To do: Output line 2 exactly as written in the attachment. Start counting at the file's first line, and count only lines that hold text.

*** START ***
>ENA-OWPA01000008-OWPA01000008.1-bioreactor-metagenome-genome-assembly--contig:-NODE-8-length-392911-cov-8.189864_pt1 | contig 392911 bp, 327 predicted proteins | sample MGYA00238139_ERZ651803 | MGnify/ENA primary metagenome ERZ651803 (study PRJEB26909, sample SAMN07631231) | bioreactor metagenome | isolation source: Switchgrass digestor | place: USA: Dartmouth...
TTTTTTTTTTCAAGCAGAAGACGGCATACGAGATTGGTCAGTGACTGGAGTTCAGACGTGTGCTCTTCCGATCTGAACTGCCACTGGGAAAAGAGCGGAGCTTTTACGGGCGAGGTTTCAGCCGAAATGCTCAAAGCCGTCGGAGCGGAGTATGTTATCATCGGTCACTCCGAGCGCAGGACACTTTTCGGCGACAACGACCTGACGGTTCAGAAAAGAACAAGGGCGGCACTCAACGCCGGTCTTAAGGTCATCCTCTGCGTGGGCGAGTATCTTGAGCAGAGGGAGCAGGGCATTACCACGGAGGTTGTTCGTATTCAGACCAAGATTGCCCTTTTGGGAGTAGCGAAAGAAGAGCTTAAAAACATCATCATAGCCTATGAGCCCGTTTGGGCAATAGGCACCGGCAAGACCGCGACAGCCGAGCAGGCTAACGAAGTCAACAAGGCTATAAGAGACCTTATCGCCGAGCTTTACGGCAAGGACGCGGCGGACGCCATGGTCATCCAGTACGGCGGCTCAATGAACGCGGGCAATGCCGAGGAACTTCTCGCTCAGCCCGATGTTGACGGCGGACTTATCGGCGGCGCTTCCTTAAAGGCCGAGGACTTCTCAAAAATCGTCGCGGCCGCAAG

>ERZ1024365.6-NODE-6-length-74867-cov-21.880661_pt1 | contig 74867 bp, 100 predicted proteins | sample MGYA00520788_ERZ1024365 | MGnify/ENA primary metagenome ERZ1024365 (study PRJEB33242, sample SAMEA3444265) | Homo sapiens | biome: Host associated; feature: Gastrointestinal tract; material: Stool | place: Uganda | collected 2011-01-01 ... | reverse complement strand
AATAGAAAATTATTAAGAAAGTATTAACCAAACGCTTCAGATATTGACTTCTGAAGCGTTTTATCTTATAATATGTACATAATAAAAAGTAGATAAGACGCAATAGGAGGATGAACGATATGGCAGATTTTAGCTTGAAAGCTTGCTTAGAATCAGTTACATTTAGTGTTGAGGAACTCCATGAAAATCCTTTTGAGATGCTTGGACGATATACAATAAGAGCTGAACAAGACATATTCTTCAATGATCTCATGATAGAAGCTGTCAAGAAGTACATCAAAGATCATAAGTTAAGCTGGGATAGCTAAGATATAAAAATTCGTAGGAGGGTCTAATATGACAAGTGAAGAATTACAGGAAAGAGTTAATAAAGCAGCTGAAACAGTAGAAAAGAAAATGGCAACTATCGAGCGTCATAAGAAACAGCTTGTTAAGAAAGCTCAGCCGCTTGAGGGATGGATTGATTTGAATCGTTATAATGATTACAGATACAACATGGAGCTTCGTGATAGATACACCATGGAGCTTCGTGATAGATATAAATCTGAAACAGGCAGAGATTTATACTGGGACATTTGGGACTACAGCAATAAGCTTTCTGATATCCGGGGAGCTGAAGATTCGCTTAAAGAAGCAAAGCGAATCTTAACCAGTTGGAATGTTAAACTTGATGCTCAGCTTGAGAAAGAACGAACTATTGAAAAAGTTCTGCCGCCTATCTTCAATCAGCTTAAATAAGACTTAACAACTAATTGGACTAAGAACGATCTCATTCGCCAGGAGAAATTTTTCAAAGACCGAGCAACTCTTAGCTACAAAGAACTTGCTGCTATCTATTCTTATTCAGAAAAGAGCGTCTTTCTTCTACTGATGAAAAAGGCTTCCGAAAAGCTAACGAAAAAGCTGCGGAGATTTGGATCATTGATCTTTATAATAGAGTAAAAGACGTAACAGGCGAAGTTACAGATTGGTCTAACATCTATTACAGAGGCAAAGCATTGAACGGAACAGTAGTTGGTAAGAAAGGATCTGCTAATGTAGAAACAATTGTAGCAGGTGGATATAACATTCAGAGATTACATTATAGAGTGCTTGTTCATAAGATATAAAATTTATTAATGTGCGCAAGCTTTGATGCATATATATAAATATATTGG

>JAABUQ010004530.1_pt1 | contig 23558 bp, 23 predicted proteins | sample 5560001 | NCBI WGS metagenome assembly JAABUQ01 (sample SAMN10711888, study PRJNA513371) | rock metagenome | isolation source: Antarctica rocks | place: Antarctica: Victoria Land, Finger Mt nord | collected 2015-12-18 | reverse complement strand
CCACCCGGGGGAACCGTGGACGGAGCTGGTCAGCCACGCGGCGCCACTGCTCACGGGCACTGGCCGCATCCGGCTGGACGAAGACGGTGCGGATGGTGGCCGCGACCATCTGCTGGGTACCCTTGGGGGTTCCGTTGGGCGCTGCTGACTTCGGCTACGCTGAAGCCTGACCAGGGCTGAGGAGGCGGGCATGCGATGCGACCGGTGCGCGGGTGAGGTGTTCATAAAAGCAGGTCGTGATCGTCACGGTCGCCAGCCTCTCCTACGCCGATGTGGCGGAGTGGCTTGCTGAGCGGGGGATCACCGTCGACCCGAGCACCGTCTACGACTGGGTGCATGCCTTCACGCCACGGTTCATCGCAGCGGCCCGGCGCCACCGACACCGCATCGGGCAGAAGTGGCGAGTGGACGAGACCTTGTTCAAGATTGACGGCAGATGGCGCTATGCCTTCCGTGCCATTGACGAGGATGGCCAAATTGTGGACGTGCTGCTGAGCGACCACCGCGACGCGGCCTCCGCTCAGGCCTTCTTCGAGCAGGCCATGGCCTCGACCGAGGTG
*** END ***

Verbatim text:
TTTTTTTTTTCAAGCAGAAGACGGCATACGAGATTGGTCAGTGACTGGAGTTCAGACGTGTGCTCTTCCGATCTGAACTGCCACTGGGAAAAGAGCGGAGCTTTTACGGGCGAGGTTTCAGCCGAAATGCTCAAAGCCGTCGGAGCGGAGTATGTTATCATCGGTCACTCCGAGCGCAGGACACTTTTCGGCGACAACGACCTGACGGTTCAGAAAAGAACAAGGGCGGCACTCAACGCCGGTCTTAAGGTCATCCTCTGCGTGGGCGAGTATCTTGAGCAGAGGGAGCAGGGCATTACCACGGAGGTTGTTCGTATTCAGACCAAGATTGCCCTTTTGGGAGTAGCGAAAGAAGAGCTTAAAAACATCATCATAGCCTATGAGCCCGTTTGGGCAATAGGCACCGGCAAGACCGCGACAGCCGAGCAGGCTAACGAAGTCAACAAGGCTATAAGAGACCTTATCGCCGAGCTTTACGGCAAGGACGCGGCGGACGCCATGGTCATCCAGTACGGCGGCTCAATGAACGCGGGCAATGCCGAGGAACTTCTCGCTCAGCCCGATGTTGACGGCGGACTTATCGGCGGCGCTTCCTTAAAGGCCGAGGACTTCTCAAAAATCGTCGCGGCCGCAAG